Kuching Town Memories   http://allaboutborneo.com/borneo/kuching-town-memories




1. Before Hilton hotel came up, on its site were a few godowns and warehouses belonging to Borneo Company.


2. Now - Riverbank Suites, Then - Ang Cheng Ho Building


3. Now - Merdeka Palace Hotel, Then - Aurora Hotel & Chambers


4. Now - Wisma Saberkas, Then - Warehouses


5. Now - MBKS HQ, Then - Sarawak Turf Club and Racecourse


6. Now - Taman Kereta, Then - Wisma Si Kheong


7. Now - Empty land opp. Tun Jugah, Then - Odeon Arcade


8. Now - Civic Centre Kuching, Then - Sarawak Club Golf course


More a social landmark......the little tuck-shop/St Michael's club on SE corner Rock/Reservoir Rd. Still there? Very popular watering-hole, great ice kachang, etc., with a 50's jukebox playing plastic 45's at 10 cents a song. Police band played every sunday evening across the street on museum ground, and that was the best time to girl-watch, as hundreds of dayang showed up.


The name 'Kuching' originated from the Malay language 'Cat'. Some sources also claimed that Kuching originated from the Chinese word "Gu Chin" meaning 'Harbor'. Another source indicate Kuching refer to a fruit called Mata Kuching (Cat's eye).

Kuching is on the banks of the Sarawak River with an interesting history. Sarawak was a part of the Sultanate of Brunei 200 years ago. As a reward for help  putting down a rebellion, the Sultan ceded this piece of land to the British adventurer James Brooke.

The Brooke Administration was given the status of Protectorate under Rajah Charles Brooke's rule and was placed behind Indian Rajs and Princes. The Brooke family ruled Sarawak until the Japanese occupation in1941 when Sarawak became part of the Japanese Imperial Empire for three years. At the end of World War 2 the last rajah, Sir Charles Vyner Brooke ceded Sarawak to the British Crown, which gave Sarawak independence in 1963 and became part of Malaysia.

Kuching is the 4th largest city in Malaysia with a population largely of Chinese, Malays, Ibans & Indians.

The Iban were among the former head-hunting tribes of the region, but such practices died out in the early years of the 20th Century.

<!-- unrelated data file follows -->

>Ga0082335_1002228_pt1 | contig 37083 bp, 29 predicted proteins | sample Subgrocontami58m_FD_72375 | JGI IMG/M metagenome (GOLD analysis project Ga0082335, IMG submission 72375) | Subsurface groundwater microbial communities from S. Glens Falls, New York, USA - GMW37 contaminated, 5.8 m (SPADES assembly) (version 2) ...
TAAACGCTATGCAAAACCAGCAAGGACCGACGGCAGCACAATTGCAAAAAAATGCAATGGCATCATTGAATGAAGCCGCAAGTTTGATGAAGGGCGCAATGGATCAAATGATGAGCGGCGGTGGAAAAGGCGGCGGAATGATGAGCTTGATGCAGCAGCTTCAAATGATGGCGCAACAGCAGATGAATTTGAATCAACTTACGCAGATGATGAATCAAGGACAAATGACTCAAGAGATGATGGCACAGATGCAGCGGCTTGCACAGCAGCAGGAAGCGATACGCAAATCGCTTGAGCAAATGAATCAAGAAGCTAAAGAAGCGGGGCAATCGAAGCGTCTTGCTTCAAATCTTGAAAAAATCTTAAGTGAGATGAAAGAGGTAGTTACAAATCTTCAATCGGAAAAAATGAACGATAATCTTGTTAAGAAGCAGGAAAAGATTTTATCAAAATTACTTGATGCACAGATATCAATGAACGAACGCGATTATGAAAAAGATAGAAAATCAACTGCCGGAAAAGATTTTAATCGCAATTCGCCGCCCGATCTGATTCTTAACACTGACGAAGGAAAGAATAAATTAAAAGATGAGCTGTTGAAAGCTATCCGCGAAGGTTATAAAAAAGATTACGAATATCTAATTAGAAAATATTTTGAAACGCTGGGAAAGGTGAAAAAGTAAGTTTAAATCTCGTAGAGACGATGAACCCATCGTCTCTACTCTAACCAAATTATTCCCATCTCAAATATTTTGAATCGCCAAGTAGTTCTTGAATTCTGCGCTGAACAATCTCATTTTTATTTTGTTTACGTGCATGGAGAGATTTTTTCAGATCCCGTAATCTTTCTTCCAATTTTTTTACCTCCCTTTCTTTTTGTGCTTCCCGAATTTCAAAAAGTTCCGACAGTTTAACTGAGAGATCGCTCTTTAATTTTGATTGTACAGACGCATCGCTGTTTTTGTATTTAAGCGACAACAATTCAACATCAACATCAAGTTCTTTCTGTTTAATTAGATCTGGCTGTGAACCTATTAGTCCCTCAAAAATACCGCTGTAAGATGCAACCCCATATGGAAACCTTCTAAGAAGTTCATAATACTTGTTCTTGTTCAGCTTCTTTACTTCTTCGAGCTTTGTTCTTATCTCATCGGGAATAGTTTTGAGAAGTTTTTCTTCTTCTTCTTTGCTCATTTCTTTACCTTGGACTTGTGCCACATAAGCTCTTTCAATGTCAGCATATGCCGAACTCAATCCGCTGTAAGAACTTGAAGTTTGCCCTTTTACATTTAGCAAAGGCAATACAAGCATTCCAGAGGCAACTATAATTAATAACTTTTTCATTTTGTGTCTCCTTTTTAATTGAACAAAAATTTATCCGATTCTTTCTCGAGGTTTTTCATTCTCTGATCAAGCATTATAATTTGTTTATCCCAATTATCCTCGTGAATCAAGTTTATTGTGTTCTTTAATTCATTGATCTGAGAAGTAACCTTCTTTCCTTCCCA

Kuching has a long history as a trading centre over the centuries bringing people from Malays, Chinese, Indians, Europeans and others various countries to settle in the area. With  the many indigenous groups we creates a city rich in unique cultural heritage.

Before the 19th century, Sarawak was a peaceful place Malay principality under Sultan of Brunei. Then because of some tyrant Sultan representatives from Brunei many Sarawakians were forced to pay high tax and local officers were sacked with no reason. A large demonstration against the Brunei Empire began...

James Brooke, a young English Adventurer, asked by the Sultan of Brunei to stop the demonstration in Sarawak. James Brooke did. In appreciation, the Sultan of Brunei made James Brooke as a new Governor of Sarawak.

James Brooke,  backed by British Navy,  chased all corrupted officers of Sultan Brunei out of Sarawak. The angry Sultan of Brunei was unable to stop James Brooke The Sultan was forced to sign an agreement to fully handed Sarawak over to Brooke. James Brooke became the first English Rajah of Sarawak - 'The White Raja'

The Whit Raja marked the beginning of a new history in Asia.............

Welcome to Kuching to see a modern history in process !....... But as the history go on, one may wonder where the Brooks family members are now....

Here is some interesting mentioning from http://genforum.genealogy.com

"...... I was struck by what you had written about your family history and wondered if you could clarify a few details? Is your great grandmother descended from Esca Brooke Daykin?  The first rajah James Brooke had no natural born heirs....."  Read detail in : http://genforum.genealogy.com/brooke/messages/562.html